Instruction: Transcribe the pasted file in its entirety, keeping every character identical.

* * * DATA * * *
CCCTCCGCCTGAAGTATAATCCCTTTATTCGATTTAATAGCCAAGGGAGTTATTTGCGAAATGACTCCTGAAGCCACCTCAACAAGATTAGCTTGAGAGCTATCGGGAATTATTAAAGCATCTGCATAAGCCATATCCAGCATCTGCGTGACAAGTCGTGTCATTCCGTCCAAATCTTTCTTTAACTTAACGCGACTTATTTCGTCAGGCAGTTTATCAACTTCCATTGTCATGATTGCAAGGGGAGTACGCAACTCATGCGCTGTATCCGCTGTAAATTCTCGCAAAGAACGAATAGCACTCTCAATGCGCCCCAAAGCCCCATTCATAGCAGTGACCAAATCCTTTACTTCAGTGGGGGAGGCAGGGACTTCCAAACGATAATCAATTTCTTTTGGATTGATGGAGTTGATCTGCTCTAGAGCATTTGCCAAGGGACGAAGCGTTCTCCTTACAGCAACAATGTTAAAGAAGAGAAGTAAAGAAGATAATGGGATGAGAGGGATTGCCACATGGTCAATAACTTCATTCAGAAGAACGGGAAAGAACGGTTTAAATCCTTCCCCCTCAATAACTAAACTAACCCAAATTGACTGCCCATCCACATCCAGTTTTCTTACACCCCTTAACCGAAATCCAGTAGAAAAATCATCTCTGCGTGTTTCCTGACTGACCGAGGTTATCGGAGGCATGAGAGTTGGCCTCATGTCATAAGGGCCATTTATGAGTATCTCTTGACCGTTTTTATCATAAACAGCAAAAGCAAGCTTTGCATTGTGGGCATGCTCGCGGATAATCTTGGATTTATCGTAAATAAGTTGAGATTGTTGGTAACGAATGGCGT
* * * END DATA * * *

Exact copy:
CCCTCCGCCTGAAGTATAATCCCTTTATTCGATTTAATAGCCAAGGGAGTTATTTGCGAAATGACTCCTGAAGCCACCTCAACAAGATTAGCTTGAGAGCTATCGGGAATTATTAAAGCATCTGCATAAGCCATATCCAGCATCTGCGTGACAAGTCGTGTCATTCCGTCCAAATCTTTCTTTAACTTAACGCGACTTATTTCGTCAGGCAGTTTATCAACTTCCATTGTCATGATTGCAAGGGGAGTACGCAACTCATGCGCTGTATCCGCTGTAAATTCTCGCAAAGAACGAATAGCACTCTCAATGCGCCCCAAAGCCCCATTCATAGCAGTGACCAAATCCTTTACTTCAGTGGGGGAGGCAGGGACTTCCAAACGATAATCAATTTCTTTTGGATTGATGGAGTTGATCTGCTCTAGAGCATTTGCCAAGGGACGAAGCGTTCTCCTTACAGCAACAATGTTAAAGAAGAGAAGTAAAGAAGATAATGGGATGAGAGGGATTGCCACATGGTCAATAACTTCATTCAGAAGAACGGGAAAGAACGGTTTAAATCCTTCCCCCTCAATAACTAAACTAACCCAAATTGACTGCCCATCCACATCCAGTTTTCTTACACCCCTTAACCGAAATCCAGTAGAAAAATCATCTCTGCGTGTTTCCTGACTGACCGAGGTTATCGGAGGCATGAGAGTTGGCCTCATGTCATAAGGGCCATTTATGAGTATCTCTTGACCGTTTTTATCATAAACAGCAAAAGCAAGCTTTGCATTGTGGGCATGCTCGCGGATAATCTTGGATTTATCGTAAATAAGTTGAGATTGTTGGTAACGAATGGCGT